Wednesday, January 31, 2007

New Vaccine for Cervical Cancer Causes Controversy

What? Real substance on This can't be happening.

It's happening. Check out the latest from the Laura Smitherman at the Baltimore Sun:

Just a few months after federal regulators approved a vaccine against a sexually transmitted virus that causes cervical cancer, more than a dozen states - including Maryland - are considering a requirement that girls entering middle school get it.

One of the primary drivers behind the legislative push: Merck & Co., the pharmaceutical giant that manufactures Gardasil, the only vaccine for human papillomavirus, or HPV, on the market. [more...]

I want to encourage my fellow Catholics and other conservative Christians to think carefully before reacting to this, though some are already upset, claiming this vaccine will encourage promiscuity. Even though the vaccine may become mandatory, like other vaccines, the option will probably remain for parents to opt out for religious reasons.

A vaccine is not enablement in the same way giving clean needles to drug addicts or condoms to rapists is an enablement. It is a doctor's duty to protect people from sickness and cure people from sickness, never to evaluate whether a person's moral behavior warrants treatment. Therefore, doctors do right to innoculate women against cervical cancer as they would be right to innoculate against HIV if they could. Surely none of us would be opposed to an HIV vaccine even though many if not most who acquire HIV do so through misbehavior.

It was G. K. Chesterton who said it best. He wrote in Heretics that "A young man may keep himself from vice by continually thinking of disease. He may keep himself from it also by continually thinking of the Virgin Mary. There may be question about which method is the more reasonable, or even about which is the more efficient. But surely there can be no question about which is the more wholesome." If we try to instill chastity by scaring children with STDs, we're going about it the wrong way anyway.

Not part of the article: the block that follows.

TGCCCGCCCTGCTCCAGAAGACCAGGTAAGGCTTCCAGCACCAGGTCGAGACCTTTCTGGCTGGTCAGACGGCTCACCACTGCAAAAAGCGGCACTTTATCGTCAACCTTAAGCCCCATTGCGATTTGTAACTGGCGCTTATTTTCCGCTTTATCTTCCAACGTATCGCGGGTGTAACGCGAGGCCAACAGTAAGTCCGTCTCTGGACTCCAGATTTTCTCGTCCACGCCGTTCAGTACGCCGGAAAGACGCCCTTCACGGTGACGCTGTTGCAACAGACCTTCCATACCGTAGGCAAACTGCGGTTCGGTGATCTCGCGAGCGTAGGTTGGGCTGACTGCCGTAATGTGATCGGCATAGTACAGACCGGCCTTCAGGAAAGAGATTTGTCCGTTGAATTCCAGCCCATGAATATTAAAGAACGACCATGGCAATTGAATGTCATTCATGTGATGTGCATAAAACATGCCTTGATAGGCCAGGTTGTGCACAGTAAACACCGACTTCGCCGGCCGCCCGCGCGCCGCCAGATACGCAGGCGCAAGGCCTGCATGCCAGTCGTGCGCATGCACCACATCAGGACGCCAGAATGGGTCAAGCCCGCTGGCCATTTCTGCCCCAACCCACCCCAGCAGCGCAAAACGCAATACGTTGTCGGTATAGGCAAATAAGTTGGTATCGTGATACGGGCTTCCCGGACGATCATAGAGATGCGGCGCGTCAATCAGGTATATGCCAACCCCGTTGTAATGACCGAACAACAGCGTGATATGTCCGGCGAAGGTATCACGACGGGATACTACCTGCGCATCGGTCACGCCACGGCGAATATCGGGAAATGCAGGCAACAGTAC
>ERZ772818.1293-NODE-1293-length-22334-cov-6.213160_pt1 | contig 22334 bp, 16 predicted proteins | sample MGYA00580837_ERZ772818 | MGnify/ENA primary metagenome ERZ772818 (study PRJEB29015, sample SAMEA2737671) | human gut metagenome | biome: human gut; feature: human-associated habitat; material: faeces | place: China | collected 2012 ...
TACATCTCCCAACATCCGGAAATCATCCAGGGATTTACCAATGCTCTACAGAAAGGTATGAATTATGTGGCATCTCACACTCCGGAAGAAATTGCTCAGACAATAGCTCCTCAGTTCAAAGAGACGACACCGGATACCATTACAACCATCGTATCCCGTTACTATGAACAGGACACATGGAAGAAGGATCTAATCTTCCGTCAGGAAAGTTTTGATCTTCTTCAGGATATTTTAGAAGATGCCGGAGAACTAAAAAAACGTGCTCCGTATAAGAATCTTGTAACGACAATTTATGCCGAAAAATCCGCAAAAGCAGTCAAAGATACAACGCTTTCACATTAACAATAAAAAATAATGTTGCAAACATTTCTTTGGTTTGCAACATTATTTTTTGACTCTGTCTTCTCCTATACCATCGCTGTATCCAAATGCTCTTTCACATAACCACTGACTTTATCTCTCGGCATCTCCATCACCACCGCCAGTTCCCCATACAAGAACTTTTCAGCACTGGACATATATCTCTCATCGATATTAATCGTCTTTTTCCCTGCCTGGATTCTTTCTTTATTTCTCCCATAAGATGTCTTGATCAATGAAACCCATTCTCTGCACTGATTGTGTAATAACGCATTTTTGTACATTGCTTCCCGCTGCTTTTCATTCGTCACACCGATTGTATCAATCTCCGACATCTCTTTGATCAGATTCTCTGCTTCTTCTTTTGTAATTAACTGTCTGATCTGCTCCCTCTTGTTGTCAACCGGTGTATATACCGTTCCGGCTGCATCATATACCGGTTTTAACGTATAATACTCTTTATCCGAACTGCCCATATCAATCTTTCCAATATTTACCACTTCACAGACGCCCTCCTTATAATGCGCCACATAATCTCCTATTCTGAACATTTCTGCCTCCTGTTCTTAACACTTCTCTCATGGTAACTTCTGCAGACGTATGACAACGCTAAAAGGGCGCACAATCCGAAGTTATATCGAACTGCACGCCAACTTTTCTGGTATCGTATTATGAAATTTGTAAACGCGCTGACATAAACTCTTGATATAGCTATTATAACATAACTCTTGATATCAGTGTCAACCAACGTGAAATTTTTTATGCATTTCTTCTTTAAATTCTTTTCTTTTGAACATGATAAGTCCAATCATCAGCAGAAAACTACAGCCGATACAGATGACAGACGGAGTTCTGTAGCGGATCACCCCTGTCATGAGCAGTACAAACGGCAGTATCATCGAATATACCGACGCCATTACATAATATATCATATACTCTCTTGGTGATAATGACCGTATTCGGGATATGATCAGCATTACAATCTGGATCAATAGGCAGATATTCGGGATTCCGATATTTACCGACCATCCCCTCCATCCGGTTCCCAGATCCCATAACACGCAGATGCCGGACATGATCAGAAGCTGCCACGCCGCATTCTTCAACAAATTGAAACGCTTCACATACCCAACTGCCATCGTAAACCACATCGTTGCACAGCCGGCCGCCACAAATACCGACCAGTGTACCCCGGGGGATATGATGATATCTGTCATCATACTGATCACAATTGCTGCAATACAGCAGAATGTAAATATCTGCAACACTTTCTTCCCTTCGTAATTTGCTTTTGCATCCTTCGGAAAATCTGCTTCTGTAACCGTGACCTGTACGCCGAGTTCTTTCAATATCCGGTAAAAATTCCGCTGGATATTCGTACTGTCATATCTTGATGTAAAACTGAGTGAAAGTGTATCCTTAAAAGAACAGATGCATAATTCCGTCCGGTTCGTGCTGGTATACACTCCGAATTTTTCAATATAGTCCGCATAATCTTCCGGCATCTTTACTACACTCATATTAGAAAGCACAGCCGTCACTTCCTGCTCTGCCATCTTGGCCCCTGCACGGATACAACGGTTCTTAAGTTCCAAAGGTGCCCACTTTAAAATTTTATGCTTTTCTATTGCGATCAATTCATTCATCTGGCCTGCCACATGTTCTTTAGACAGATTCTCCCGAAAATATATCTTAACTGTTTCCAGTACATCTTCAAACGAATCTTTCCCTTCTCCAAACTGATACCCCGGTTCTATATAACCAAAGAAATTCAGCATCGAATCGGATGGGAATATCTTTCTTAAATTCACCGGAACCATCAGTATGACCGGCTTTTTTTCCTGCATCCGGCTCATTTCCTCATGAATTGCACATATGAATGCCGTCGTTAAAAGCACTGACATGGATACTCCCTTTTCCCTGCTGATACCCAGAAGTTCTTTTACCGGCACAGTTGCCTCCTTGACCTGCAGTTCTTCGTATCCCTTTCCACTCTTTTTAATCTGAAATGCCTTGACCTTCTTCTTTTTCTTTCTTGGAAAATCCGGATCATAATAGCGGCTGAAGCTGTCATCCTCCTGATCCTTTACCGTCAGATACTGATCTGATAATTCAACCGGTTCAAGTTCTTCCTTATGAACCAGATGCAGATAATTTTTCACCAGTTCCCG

The problem is that we are not trying to instill chastity because we are too busy trying to instill abstinence. I recently heard on "The Albert Mohler Program" an interview with Dawn Eden, whose book The Thrill of the Chaste: Finding Fulfillment While Keeping Your Clothes On has been making waves. She accused her fellow Christians of emphasizing abstinence and forgetting chastity. She's right. This issue has been worse for Protestants than Catholics, for Protestants have no holistic view of sexuality embedded in a developed theology; sexual ethics in Protestantism has been boiled down to the lowest common denominator of morality: wait until you're married. Meanwhile, sexual sins as evil as promiscuity, such as birth control and masturbation, have become acceptable even to many conservative Evangelicals. Instead of teaching youth the good of sexuality and its intended purpose, and pointing them in the direction of chastity, Protestants, and many Catholics , have told them that if they can restrain themselves for a few years until they marry, they can take out their frustrations and lusts on a spouse--an attempt at preventing perversity that is itself a perversion.

Dawn Eden is right and Chesterton is right. The answer is not thinking about disease or preventing vaccinations. The answer is chastity.

Update: We're going to reorganize the site (again) in the near future and hopefully add some more features to continue improving it and get the word out. Look for "Faith and Fantasy" part 2 this weekend. Tomorrow, we'll discuss how fantasy literature can help you be chaste. I hope that interests you.
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